While in some systems it may be advantageous to store some of the data at the communications server, in the case of email and the like it is presently envisioned that the communication server is preferably used in maintaining the sessions between client and host, and not as a remote server for the host. Thus, rather than have all new data from the host pushed down to the communications server, most data exchanges are preferably initiated, at some predetermined interval or intervals, by the communications server (e.g., by the query manager).

Further, it is an inefficient use of resources to continue querying a host or attempting to deliver data when the client is no longer receiving at its remote location (occurring, e.g., when the client leaves a coverage area, or the user turns off its modem or processor). Thus, a process for either maintaining the client in an active status, or removing the client from active status in response to an event, is also preferably included in the VSM. One such process is to utilize timers at both client and VSM to determine when a virtual session is no longer active. The timers are first set upon registration, and are subsequently reset after each data exchange (steps 327-336). If no data exchange occurs within a predetermined period of time, say 20 minutes, both client and VSM would remove the client qualification (i.e., destroy the communication session object) and, if desired, mark the client as being in an inactive status (steps 337-340). The VSM would also forward a logoff message to the host (step 341). In order to avoid an undesired time out, the client is preferably configured to send a short message after a predetermined period since the last data exchange, sufficiently prior to the time at which the timers elapse so that the VSM can receive it. Otherwise, if there are only intermittent data exchanges, the client may be required to frequently re-register; this in turn means the client will not be notified of outbound data until the client re-registers and is again coupled via the virtual session manager.

One skilled in the art will appreciate that there are many variations that are possible for the present invention, only a limited number of which have been described in detail above. Thus, for example, while the embodiments above describe application to clients communicating in certain systems, one should appreciate that it has application to any communication system, wired or wireless, in which the user is remote from the host. It can also be used with almost any application program (e.g., transferring database, wordprocessing, graphics, voice etc. files, executing programs and control messages, etc.), not just email. Moreover, while processor 203, VSM controller 225, timers 205 and 229, data stores 204, 226 and 227, and other circuits, are described in terms of specific logical/functional/circuitry relationships, one skilled in the art will appreciate that such may be implemented in a variety of ways, preferably by appropriately configured and programmed processors, ASICs (application specific integrated circuits), and DSPs (digital signal processors), but also by hardware components, some combination thereof, or even a distributed architecture with individual elements physically separated but cooperating to achieve the same functionality. Thus, it should be understood that the invention is not limited by the foregoing description of preferred embodiments, but embraces all such alterations, modifications, and variations in accordance with the spirit and scope of the appended claims.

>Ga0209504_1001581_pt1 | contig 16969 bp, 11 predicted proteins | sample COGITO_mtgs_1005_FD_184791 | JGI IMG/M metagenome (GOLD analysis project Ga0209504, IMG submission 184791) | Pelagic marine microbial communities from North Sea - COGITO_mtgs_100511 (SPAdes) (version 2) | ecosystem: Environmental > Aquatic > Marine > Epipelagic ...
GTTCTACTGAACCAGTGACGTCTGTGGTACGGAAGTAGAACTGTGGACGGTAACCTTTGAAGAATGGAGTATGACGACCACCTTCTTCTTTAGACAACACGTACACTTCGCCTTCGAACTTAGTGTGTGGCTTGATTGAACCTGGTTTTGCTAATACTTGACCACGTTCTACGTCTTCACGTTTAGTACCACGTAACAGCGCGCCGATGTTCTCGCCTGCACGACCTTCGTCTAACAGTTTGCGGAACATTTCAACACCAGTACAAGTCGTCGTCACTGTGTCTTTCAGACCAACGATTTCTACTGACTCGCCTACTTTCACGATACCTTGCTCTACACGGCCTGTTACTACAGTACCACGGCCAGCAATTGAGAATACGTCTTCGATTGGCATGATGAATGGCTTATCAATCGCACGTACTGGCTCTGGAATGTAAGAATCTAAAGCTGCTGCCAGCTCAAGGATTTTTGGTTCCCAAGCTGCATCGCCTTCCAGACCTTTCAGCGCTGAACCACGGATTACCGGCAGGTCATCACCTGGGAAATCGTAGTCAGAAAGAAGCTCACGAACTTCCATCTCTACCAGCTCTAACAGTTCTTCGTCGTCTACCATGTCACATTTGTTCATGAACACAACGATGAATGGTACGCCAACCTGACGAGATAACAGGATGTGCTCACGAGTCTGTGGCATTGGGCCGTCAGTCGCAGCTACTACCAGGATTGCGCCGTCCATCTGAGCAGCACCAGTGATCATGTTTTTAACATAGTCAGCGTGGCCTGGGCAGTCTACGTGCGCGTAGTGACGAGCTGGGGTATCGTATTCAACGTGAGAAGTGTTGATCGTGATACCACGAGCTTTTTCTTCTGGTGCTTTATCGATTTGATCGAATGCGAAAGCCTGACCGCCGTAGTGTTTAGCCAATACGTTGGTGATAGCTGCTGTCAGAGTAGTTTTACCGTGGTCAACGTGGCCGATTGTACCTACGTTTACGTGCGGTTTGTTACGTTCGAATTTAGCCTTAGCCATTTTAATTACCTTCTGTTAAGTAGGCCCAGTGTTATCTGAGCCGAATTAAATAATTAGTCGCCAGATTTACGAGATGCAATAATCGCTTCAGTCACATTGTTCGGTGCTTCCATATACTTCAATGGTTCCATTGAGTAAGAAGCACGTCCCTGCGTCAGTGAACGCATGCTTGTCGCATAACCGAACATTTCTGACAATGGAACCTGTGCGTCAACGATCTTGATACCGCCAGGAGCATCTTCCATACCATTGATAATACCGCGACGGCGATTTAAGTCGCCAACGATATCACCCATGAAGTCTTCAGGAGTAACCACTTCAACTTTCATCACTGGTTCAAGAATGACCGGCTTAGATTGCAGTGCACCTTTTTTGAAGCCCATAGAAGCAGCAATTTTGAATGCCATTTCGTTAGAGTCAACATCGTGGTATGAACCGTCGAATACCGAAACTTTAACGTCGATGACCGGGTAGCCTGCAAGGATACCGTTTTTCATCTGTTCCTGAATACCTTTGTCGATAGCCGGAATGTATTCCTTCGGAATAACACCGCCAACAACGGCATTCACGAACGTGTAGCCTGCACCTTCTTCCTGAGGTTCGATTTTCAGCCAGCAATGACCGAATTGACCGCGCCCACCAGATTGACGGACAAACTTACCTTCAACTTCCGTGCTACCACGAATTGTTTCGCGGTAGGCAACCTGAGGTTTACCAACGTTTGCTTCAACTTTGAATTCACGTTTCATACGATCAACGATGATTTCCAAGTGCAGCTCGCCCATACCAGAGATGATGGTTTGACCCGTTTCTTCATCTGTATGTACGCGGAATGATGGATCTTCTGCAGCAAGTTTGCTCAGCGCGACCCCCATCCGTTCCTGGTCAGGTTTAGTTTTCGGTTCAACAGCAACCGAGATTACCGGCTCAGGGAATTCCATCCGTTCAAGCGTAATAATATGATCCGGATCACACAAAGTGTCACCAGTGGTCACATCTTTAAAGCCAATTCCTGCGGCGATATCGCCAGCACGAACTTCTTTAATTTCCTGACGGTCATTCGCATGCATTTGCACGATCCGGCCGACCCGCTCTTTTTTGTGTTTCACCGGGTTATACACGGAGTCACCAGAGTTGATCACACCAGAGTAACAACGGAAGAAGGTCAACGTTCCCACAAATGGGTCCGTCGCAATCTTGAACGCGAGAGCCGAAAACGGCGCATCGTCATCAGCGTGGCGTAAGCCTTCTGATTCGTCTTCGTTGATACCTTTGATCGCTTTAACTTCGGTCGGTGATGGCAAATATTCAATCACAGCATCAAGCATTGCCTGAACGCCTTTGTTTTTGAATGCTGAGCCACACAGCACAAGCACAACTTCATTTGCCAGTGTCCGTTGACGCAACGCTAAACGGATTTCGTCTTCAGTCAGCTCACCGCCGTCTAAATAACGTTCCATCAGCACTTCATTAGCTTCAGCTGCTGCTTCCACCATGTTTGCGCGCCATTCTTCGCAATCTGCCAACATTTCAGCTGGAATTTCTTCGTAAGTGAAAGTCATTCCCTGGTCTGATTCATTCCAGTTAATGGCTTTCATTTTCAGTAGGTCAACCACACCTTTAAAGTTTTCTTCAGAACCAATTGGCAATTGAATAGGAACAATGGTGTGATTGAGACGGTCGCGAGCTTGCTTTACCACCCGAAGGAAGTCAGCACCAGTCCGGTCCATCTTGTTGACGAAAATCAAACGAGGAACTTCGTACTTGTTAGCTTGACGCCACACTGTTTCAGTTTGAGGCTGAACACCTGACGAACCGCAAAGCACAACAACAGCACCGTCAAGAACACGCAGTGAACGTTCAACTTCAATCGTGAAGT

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Classifications
U.S. Classification709/227, 709/228
International ClassificationH04L12/58, H04L29/06, H04L12/28, H04L29/08, H04L12/56, H04W4/24, H04W8/18, H04W4/12
Cooperative ClassificationH04L67/14, H04L67/2852, H04L69/327, H04L69/329, H04L67/04, H04W8/18, H04M2215/2013, H04L12/5855, H04W4/12, H04M2215/0104, H04L51/14, H04L29/06, H04M15/44, H04W4/24, H04L12/5895
European ClassificationH04M15/44, H04L51/14, H04L12/58G, H04L29/06, H04L29/08N13, H04L29/08N27S4